Upasana is participating in The Gratitude Cake project where the people of Auroville are making cakes for healthcare workers. Kosha is organizing online Yoga and home composting classes. They see Yoga as an extension of the meaning of the word Kosha itself (discovering the self) and home composting as an extension to their clothing repair shop and low waste e-commerce packaging.

In Zoya’s words, “It’s not just about fashion and lifestyle. We want people to lead a more sustainable lifestyle and part of that is to build a better life for everyone around you.”

This is why Aslee is organizing a month of gratitude, asking people to share what they’re grateful for and also highlighting issues exacerbated in this lockdown such as domestic violence.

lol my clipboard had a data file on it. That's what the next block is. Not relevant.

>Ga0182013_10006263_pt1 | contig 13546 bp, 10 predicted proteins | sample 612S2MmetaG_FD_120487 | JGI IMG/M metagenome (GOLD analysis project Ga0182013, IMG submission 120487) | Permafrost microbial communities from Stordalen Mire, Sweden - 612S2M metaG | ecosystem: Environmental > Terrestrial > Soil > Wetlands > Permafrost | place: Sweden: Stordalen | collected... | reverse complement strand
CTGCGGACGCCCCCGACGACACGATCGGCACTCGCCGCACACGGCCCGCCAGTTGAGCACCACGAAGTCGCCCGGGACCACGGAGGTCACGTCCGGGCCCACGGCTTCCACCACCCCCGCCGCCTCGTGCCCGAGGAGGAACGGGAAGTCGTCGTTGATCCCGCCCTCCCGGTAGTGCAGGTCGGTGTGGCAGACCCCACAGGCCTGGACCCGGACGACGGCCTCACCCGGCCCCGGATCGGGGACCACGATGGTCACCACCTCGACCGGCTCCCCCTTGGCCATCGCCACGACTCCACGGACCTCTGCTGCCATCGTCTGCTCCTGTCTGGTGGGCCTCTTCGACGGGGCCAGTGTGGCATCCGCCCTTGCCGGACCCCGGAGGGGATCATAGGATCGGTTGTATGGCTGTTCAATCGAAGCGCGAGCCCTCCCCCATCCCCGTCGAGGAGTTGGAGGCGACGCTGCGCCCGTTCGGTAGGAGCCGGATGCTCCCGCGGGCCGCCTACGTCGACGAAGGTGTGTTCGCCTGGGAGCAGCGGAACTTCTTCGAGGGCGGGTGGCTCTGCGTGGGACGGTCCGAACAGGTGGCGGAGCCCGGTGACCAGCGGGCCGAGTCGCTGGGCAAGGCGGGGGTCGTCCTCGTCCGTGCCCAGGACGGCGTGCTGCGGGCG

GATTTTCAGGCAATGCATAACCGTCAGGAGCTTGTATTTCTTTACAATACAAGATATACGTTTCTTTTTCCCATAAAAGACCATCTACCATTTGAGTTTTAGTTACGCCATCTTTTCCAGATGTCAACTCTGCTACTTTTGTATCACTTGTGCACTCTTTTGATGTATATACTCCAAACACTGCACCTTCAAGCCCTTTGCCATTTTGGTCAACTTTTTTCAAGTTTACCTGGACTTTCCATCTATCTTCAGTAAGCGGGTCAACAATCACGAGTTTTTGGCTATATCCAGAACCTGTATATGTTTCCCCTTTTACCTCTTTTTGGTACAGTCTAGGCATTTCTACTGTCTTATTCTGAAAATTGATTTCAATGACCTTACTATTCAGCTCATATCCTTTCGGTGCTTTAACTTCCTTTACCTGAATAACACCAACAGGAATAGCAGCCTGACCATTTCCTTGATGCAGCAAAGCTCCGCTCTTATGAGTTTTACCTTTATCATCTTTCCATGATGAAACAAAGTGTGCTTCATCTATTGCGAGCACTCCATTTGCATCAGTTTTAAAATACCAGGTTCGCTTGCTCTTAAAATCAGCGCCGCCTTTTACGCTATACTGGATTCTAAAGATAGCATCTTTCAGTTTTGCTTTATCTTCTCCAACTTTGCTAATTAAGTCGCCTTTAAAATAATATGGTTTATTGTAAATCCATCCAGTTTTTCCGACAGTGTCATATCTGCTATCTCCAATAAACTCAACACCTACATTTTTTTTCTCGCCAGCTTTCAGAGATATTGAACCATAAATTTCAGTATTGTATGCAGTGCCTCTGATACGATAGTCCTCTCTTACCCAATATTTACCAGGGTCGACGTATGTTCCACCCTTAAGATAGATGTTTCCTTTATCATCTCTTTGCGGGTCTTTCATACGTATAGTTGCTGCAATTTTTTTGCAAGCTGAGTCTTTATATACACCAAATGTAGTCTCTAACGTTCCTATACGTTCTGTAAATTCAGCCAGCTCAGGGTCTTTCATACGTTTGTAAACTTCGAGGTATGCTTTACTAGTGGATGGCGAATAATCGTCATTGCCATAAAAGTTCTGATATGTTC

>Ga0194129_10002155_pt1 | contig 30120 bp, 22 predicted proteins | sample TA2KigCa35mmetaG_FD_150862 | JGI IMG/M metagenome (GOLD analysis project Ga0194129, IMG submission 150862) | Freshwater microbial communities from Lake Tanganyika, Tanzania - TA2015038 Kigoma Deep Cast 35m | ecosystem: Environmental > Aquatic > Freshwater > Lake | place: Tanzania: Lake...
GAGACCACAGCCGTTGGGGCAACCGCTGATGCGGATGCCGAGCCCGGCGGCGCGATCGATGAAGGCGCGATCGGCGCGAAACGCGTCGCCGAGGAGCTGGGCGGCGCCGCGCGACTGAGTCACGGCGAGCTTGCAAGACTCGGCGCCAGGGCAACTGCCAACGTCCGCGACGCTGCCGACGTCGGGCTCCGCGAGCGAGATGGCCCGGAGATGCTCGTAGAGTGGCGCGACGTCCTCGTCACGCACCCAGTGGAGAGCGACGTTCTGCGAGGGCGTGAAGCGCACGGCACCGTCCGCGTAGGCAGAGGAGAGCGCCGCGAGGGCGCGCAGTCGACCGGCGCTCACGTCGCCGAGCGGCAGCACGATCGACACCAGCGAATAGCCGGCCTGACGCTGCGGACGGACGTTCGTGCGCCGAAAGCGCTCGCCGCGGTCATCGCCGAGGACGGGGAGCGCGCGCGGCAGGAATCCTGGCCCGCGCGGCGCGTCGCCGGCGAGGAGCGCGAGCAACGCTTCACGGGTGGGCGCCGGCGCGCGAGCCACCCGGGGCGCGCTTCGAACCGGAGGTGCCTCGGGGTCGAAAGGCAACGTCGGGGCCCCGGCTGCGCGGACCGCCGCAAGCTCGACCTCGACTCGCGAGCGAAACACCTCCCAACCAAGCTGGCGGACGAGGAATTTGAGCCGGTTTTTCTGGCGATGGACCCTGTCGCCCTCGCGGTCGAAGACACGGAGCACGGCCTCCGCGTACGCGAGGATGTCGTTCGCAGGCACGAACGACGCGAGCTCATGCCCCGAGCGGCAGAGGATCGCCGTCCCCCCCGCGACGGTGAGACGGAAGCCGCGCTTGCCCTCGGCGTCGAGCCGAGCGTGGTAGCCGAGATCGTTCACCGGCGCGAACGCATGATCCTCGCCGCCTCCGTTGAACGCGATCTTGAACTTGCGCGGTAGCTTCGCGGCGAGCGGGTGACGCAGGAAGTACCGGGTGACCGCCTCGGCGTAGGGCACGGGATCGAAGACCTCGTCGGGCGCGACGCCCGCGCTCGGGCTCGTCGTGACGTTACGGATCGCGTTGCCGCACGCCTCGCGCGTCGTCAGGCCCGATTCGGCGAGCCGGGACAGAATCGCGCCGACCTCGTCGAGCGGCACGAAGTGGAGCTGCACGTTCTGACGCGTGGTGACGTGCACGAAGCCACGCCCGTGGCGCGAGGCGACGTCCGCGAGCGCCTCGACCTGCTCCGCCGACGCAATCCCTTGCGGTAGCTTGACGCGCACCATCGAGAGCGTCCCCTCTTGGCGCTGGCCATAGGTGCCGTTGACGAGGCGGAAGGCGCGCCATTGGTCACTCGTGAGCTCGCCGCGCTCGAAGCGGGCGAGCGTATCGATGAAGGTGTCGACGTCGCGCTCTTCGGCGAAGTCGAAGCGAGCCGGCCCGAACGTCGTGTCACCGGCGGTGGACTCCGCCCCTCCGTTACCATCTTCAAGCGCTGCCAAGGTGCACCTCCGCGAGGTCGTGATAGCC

Zoya Wahi, Co-founder, Aslee and images from their Covid-19 campaign (Image Source).

Above all, be genuine, be kind (including to yourself!)

Be authentic in your communication. Make your mental health a priority and put mental health at the center of any conversation with your employees. Think through how you can stay relevant and contribute to the conversation. In Apurva’s words, “Every small business is in a different position. Find a place where you can help and do whatever small bit you can.”

SUSS is a community to move the needle on sustainable fashion in India. You can learn more about us at here.

This article is written by Lavanya Garg, Co-founder, SUSS. The visuals have been designed by Muskaan Gupta, Design and Communications Co-ordinator, SUSS.